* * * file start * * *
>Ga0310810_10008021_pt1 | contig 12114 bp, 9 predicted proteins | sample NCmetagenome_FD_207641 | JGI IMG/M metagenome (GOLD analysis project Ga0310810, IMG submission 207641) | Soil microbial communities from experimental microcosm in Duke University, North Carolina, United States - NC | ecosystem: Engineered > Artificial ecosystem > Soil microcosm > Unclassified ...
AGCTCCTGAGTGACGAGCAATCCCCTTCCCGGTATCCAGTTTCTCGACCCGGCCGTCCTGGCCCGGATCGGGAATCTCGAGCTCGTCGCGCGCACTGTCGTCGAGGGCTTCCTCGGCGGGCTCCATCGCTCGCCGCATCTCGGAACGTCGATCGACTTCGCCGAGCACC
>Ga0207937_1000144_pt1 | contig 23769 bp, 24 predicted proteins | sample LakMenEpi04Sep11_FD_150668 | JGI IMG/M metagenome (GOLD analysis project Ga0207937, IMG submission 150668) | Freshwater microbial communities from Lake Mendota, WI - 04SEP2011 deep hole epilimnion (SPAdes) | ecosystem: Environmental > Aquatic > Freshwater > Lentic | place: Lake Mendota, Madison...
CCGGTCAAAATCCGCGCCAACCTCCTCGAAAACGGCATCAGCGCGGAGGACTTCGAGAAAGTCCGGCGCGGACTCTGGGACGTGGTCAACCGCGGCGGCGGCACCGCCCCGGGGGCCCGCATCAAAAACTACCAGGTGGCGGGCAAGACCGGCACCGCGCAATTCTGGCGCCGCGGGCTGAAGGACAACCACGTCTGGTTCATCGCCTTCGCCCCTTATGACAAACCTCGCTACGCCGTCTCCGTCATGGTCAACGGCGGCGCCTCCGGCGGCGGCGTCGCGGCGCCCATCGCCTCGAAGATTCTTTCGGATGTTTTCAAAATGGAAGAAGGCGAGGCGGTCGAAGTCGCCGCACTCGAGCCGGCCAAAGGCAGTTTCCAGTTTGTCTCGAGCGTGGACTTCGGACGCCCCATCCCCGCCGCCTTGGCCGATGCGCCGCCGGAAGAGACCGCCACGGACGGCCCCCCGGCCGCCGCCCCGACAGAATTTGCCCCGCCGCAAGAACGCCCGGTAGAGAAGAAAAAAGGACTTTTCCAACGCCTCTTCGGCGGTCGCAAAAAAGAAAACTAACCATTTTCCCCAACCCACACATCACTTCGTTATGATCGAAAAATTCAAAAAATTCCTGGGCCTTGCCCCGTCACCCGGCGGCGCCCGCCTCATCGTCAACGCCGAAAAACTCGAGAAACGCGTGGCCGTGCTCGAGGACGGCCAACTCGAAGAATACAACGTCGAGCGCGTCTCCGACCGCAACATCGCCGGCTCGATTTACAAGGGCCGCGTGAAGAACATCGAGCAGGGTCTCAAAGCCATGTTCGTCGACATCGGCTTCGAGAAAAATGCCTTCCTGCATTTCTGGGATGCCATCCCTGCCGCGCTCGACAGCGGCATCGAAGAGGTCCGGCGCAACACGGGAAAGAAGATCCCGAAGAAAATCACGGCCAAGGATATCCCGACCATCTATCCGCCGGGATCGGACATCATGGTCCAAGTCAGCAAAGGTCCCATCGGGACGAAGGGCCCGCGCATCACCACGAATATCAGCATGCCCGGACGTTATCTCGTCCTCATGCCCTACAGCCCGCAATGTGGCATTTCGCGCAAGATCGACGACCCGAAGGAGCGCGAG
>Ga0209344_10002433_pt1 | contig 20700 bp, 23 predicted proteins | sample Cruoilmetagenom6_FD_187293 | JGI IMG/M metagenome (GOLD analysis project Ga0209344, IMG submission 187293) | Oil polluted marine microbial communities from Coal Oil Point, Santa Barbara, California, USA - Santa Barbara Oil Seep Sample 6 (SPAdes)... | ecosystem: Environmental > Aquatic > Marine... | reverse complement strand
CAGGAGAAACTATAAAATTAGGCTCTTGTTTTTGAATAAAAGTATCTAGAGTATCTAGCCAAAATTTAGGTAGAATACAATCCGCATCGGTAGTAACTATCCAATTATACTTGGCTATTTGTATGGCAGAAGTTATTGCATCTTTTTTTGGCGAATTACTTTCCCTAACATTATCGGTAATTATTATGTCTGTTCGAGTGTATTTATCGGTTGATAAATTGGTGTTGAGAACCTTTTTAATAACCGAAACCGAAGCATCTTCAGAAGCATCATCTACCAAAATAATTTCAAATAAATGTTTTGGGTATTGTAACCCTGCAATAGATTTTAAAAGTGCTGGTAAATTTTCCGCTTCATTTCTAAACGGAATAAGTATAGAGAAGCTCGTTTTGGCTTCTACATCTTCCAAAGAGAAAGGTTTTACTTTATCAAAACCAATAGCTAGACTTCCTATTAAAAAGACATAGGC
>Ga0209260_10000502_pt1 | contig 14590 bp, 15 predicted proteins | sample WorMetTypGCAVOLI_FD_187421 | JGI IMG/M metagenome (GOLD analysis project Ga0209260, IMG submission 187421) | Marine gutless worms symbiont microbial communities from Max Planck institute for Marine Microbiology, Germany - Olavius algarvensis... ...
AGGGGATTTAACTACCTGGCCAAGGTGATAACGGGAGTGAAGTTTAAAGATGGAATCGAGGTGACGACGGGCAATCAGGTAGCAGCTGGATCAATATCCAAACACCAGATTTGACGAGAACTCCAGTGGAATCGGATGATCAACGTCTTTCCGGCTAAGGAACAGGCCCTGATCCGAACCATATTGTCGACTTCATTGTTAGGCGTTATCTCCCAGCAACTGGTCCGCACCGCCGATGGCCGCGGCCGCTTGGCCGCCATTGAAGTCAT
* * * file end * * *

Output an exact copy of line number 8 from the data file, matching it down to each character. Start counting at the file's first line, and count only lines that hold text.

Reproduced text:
AGGGGATTTAACTACCTGGCCAAGGTGATAACGGGAGTGAAGTTTAAAGATGGAATCGAGGTGACGACGGGCAATCAGGTAGCAGCTGGATCAATATCCAAACACCAGATTTGACGAGAACTCCAGTGGAATCGGATGATCAACGTCTTTCCGGCTAAGGAACAGGCCCTGATCCGAACCATATTGTCGACTTCATTGTTAGGCGTTATCTCCCAGCAACTGGTCCGCACCGCCGATGGCCGCGGCCGCTTGGCCGCCATTGAAGTCAT